Tourney A little help

Wheeler Assembly

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I'm ordinarily a cash game player but wanting to host a tournament with 8 players this weekend. i have a set of chips that I bought for tournaments that I've never used.

The breakdown of this set is as follows:
120 - $25
120 - $100
60 - $500
80 - $1000
40 - $5000

Could you recommend starting stack sizes for me and a blind structure please?

I've got A LOT to learn...
 

Wheeler Assembly

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3-4 hour tournament would probably be ideal for this first tournament.

Anything else you would recommend?

Thanks in advance...
 

Josh Kifer

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I'm open to the idea. Recommend?
Lets start walking before running.

I'd start

50/100
100/200
150/300
200/400
300/600
400/800
500/1000
600/1200
800/1400
1000/2000
1200/2400
1400/2800

Just keep stepping it like that. 20 min blinds. 10k starting stack.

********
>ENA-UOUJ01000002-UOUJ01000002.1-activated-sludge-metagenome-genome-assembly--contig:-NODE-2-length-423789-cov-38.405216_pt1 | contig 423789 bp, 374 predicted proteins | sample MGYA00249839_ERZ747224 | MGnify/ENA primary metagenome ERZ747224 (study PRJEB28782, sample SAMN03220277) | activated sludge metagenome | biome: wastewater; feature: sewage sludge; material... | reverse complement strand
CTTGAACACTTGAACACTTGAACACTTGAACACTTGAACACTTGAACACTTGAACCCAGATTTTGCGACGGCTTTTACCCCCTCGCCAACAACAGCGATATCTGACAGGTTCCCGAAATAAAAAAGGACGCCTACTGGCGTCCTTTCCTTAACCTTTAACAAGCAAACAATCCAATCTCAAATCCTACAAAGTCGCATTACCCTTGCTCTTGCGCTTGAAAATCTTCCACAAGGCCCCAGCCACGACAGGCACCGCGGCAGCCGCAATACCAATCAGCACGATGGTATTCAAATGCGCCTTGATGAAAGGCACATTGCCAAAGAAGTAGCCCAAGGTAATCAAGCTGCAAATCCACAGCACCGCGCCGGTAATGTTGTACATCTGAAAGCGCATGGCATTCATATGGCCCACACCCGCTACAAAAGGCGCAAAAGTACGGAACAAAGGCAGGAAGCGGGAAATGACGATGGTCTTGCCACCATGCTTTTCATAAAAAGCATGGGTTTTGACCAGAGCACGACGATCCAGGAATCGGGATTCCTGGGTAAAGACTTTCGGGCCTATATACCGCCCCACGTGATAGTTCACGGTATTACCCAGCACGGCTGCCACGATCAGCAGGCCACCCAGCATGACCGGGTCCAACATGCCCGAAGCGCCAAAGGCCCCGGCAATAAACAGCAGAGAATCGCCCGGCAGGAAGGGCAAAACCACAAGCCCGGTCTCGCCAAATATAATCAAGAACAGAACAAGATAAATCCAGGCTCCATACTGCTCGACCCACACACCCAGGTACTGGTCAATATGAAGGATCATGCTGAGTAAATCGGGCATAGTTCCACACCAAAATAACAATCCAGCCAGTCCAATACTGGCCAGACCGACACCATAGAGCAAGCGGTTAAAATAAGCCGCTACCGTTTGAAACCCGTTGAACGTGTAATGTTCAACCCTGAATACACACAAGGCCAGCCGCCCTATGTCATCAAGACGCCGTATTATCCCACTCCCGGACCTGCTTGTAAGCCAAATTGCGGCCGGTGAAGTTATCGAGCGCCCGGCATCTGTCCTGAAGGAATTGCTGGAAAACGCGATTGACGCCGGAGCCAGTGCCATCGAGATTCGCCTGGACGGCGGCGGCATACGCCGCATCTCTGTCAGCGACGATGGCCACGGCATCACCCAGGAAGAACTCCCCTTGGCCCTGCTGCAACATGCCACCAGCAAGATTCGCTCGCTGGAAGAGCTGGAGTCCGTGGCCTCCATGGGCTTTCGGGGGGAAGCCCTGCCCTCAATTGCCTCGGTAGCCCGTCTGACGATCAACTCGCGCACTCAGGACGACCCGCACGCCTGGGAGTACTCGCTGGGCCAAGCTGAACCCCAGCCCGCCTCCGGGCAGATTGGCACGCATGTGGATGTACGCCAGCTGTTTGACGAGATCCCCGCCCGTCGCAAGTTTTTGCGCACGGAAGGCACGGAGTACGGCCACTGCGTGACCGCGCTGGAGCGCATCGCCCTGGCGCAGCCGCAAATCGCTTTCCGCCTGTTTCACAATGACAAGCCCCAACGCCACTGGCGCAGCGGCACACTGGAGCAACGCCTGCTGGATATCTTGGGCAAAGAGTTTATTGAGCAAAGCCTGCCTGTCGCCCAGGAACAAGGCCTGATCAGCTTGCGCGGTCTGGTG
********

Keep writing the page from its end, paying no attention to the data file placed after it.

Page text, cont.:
12/12/5/6 works.

Should be over around 3.5-4.5 hours. We do a ten min break ever 2 blinds, but that's up to you.
 

Wheeler Assembly

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Lets start walking before running.

I'd start

50/100
100/200
150/300
200/400
300/600
400/800
500/1000
600/1200
800/1400
1000/2000
1200/2400
1400/2800

Just keep stepping it like that. 20 min blinds. 10k starting stack.

12/12/5/6 works.

Should be over around 3.5-4.5 hours. We do a ten min break ever 2 blinds, but that's up to you.
Thank you a ton...
 

Beakertwang

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Starting stacks of 12/12/5/6 is standard for 10k. You could also do 8/8/4/7 for 15, except a couple players will get 8/8/4/2/2.